Internal Killeen police administrative reports show an increased use of physical force on suspects in recent years.
However, a second set of numbers provided to the Herald last week by Killeen police Chief Dennis Baldwin shows instances of use of force by officers have actually diminished.
Annual use of force reports obtained by the Herald through the Freedom of Information Act show a 36 percent increase in instances where an officer hit, pepper sprayed, used a Taser on or fired a weapon at a suspect from 2009 to 2012.
After showing the reports to Baldwin, the police chief gave a new set of updated numbers indicating a decrease of 48 percent over the same period.
The department began keeping track of physical confrontations with suspects by requiring officers to create “use of force” reports in 2009. The department changed the policy to meet criteria to become accredited by the Commission on Accreditation for Law Enforcement Agencies.
Figures Baldwin provided show use of force incidents occurred nearly half as many times in 2012 as they did in 2009. Baldwin said the numbers are more accurate and result from a more thorough review of incidents than the annual reports.
KPD tracks use of force, pursuits and officer accidents through its Administrative Investigations Management system, which is maintained by the Internal Affairs division.
The old way
Prior to its implementation in 2009, the department collected that data manually. It “tended to be inaccurate, was of poor analytical use and did not provide for an early warning system for officers who were more prone to using force on calls,” Baldwin said.
High turnover in the command of Internal Affairs also contributed to inaccuracies after the management system was implemented. In 2012, Baldwin ordered a complete review of use of force reports dating back to 2009.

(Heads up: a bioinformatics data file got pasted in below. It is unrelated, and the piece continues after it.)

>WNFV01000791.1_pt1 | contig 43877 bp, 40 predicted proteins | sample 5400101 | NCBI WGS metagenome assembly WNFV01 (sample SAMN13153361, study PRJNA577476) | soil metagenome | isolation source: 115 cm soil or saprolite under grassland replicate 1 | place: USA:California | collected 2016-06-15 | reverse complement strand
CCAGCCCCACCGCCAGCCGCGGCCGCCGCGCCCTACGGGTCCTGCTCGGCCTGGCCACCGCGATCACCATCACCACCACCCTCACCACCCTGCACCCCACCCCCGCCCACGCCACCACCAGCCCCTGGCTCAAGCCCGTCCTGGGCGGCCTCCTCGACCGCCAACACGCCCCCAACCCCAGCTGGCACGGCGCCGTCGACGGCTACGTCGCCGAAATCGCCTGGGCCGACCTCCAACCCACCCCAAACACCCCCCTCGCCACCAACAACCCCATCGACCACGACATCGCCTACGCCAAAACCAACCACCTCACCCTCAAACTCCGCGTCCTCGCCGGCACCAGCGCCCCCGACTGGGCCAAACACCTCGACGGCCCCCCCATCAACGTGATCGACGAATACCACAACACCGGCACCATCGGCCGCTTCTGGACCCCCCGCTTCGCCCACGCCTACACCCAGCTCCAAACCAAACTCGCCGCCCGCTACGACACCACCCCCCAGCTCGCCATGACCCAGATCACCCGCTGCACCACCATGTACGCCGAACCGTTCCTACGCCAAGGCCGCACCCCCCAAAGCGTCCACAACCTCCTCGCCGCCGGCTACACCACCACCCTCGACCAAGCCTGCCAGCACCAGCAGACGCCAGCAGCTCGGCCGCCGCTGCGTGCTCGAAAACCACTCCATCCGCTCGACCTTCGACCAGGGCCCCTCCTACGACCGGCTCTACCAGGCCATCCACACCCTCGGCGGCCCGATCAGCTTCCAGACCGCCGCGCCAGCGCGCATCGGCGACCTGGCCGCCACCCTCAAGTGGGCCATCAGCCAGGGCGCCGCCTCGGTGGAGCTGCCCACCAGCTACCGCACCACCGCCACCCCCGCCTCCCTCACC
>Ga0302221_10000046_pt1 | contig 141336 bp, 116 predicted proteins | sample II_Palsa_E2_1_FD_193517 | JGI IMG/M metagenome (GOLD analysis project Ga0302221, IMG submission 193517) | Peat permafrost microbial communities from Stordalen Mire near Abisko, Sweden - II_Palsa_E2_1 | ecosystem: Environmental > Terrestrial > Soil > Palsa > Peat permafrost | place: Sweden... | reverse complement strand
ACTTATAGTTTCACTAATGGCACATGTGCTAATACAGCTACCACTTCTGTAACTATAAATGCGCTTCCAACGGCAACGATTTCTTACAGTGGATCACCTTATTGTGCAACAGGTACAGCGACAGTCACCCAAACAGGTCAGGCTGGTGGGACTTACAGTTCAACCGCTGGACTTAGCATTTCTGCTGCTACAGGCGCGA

In the review, administrators found 162 more instances of use of force than reported in the annual reports. Part of the disparity stems from a new KPD practice to count use of force incidents by the number of officers involved.
A situation where three officers may have wrestled a suspect to the ground in order to subdue him now generates three use of force reports — one for each officer — as opposed to one.
Administrators also have grown more accustomed to working with the reporting system since its implementation, Baldwin said.
The gap between the two sets of numbers narrows from 169 percent to 12 percent from 2009 to 2012.
Every report is reviewed by supervisors and may be referred to KPD’s Internal Affairs division for possible disciplinary action. The level of discipline can range from a written reprimand to suspensions and possible termination.
Use of force has resulted in firings. Such was the case for former officer Anthony Maskunas, who shot a suicidal individual in the head in what he said was an attempt to disable the man before he shot himself.
The victim, 34-year-old Seleucus Pollock, ended up shooting himself in the head as well. An investigation determined Pollock fired first, and a grand jury cleared Maskunas of any possible criminal charges in February.